Islam’s fear that her own success in advocating for the Banglatown community came at the detriment to others is commendable, though perhaps not fair to herself. She submitted the Banglatown map as a “community of interest,” one of seven factors the commission must weigh in approving the final maps. Other factors include the Voting Rights Act of 1965 and partisan fairness, among others.

But those different factors are supposed to work together, not against each other, says Bob Chunn. As president and co-founder of RelA2ve, an Ann Arbor-based technology firm whose NextVote technology has helped nonprofits like APIAVote-MI craft their maps, Chunn has been deeply involved in the redistricting process. Factors like communities of interest, maintaining partisan fairness and majority-minority districts do not have to be mutually-exclusive.

“The false narrative that we're given is that you're only able to do one or the other, when, in fact, we can see lots of examples of where all three are dealt with at the same time,” says Chunn. “You can have an improvement in each one, it just takes a lot of detailed work down at the precinct level to do it.”

Those examples might not be represented in the draft maps presented by the commission, but independent groups have been successful in doing so, he says. Chunn himself is crafting a state House map to present to the MICRC in hopes of demonstrating that a better balance is possible.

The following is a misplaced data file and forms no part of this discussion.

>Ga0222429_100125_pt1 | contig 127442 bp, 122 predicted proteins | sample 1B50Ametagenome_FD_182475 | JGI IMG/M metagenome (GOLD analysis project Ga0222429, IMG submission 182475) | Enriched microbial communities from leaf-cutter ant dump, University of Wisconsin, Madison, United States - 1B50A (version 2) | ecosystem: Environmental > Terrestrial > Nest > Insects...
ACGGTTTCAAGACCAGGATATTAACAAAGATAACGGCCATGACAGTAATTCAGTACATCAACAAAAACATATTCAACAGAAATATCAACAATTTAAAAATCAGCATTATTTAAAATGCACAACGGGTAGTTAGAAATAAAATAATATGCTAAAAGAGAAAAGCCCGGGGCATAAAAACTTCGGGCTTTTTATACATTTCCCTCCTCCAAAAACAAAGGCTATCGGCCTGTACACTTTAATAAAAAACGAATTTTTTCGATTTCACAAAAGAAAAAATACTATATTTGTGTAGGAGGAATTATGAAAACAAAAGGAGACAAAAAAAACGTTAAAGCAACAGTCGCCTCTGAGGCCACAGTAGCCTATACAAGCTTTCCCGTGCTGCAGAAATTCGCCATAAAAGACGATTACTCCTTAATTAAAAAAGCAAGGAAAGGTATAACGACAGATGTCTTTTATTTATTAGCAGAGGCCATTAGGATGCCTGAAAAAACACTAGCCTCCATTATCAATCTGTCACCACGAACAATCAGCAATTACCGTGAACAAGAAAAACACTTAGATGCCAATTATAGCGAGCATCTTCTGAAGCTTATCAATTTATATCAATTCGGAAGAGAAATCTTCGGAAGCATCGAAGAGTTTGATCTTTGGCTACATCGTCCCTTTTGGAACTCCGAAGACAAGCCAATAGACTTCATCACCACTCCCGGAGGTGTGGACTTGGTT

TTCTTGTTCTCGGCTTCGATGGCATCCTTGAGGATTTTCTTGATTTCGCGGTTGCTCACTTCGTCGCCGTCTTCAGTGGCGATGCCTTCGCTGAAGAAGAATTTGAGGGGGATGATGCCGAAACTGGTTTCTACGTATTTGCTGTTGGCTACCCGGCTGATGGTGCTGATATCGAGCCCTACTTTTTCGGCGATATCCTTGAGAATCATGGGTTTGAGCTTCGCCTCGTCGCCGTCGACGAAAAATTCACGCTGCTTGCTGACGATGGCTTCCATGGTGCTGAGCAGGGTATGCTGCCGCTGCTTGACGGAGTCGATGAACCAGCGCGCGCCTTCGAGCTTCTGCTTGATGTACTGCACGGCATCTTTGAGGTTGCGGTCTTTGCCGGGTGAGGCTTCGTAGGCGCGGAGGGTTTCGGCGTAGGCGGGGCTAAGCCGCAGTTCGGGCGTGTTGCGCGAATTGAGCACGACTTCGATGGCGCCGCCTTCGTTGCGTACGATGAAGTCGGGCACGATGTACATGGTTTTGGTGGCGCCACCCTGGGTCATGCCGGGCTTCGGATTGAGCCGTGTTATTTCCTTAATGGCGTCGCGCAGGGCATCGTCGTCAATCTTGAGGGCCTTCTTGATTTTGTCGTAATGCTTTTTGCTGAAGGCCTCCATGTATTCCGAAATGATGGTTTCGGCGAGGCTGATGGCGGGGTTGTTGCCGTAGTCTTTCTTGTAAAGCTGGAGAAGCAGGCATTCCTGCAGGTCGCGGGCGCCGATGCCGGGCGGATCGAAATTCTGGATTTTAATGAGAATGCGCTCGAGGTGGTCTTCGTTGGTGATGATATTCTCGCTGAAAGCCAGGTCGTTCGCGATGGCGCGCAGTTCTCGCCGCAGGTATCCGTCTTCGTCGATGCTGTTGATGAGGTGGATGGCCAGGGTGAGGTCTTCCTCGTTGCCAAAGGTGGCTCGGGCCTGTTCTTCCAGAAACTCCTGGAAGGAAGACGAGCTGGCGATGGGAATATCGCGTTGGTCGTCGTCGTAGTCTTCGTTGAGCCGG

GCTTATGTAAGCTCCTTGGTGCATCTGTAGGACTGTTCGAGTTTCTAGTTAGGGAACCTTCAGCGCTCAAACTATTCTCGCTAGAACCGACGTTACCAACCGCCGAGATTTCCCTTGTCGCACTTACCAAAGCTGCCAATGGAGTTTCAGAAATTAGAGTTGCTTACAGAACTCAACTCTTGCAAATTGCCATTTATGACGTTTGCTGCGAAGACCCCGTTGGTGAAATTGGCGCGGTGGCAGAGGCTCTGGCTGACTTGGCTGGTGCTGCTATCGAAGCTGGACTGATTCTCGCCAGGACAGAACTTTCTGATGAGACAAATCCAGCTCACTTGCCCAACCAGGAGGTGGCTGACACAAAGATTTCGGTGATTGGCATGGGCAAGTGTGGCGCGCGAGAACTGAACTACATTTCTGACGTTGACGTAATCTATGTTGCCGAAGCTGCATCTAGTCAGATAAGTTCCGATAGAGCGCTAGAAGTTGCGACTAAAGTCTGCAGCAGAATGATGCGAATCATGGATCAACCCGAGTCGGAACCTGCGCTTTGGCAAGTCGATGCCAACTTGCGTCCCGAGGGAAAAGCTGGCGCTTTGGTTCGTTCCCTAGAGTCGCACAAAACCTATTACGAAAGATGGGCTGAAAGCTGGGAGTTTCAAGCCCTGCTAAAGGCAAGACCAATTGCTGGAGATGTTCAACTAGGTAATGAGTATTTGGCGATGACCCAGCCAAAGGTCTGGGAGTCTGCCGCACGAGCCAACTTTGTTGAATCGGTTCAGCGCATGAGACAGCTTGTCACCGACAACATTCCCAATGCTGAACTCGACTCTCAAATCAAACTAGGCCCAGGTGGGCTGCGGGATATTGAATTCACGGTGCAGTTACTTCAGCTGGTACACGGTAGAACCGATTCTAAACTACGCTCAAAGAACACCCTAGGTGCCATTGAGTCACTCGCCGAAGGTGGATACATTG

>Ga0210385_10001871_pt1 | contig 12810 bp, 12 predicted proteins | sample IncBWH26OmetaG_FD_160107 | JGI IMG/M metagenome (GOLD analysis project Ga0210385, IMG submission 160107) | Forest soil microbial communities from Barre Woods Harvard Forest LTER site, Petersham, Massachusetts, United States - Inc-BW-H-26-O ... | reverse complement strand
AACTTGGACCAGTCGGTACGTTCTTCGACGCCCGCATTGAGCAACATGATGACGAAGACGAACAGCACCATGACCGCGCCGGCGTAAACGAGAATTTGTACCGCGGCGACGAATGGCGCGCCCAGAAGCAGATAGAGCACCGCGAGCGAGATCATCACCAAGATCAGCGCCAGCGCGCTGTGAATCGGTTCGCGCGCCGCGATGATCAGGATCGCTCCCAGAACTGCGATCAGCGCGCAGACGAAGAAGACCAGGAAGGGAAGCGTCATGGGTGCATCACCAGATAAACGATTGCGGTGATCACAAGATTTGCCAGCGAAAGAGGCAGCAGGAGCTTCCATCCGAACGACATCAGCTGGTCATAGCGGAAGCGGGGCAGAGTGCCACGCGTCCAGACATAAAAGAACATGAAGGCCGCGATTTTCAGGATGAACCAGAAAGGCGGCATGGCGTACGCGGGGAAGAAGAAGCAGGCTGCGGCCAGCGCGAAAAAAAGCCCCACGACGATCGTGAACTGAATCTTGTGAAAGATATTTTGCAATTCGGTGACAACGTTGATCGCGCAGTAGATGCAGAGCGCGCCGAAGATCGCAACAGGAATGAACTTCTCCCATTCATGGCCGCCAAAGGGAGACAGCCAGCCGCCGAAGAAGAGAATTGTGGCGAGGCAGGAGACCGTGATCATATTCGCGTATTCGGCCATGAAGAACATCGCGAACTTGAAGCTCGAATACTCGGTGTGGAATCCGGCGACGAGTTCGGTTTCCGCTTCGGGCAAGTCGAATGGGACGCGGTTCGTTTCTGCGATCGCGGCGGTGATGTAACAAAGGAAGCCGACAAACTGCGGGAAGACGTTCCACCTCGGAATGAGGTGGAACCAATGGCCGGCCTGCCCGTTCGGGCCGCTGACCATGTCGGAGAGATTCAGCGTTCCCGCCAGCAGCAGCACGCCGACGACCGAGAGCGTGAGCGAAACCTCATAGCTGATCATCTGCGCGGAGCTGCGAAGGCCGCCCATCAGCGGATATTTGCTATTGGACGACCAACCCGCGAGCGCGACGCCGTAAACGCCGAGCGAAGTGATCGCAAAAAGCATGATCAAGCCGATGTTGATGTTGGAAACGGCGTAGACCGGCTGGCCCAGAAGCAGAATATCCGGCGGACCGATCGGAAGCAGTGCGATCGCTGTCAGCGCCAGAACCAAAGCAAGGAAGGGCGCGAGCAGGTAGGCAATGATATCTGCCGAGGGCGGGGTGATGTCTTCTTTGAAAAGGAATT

The state House map is by far the most difficult to produce; whereas the Congressional and state Senate maps have fewer but larger districts, the 110 districts that make up the state House map mean that even the slightest of changes can have profound effects. It’s Chunn’s belief that the MICRC should extend the deadline and take more time in drawing their state House map.

This is the first time that the 13-person citizens commission has ever drawn such political maps, he says, and it’s understandable that the more complicated maps are more difficult to produce; so perhaps an extension is in order. Extending the deadline would push the vote from the end of December and into February, restarting the legally-required 45-day public comment period.

“I think they just didn't have time. They're still building their skill set, working on less complicated maps. Only one Commissioner produced a House map, because they're so complicated,” Chunn says. The MICRC initially released a group of collectively-agreed-upon draft maps, with individual commissioners later submitting maps of their own.

“Naturally, they would get better at this — and they have. So we're just looking for them to apply their newfound skills to the most complicated set of maps. Keep working for a little bit.”

Like APIAVote-MI, LGBT Detroit is a nonprofit organization that submitted maps based on their own communities of interest. The two organizations are part of a 38-member coalition of nonprofits organized by the Michigan Nonprofit Association (MNA) in an effort to provide underrepresented communities a stronger platform in the redistricting process. It’s the MNA that connected their cohort with Chunn, who helped the nonprofits draw their maps and craft their narratives.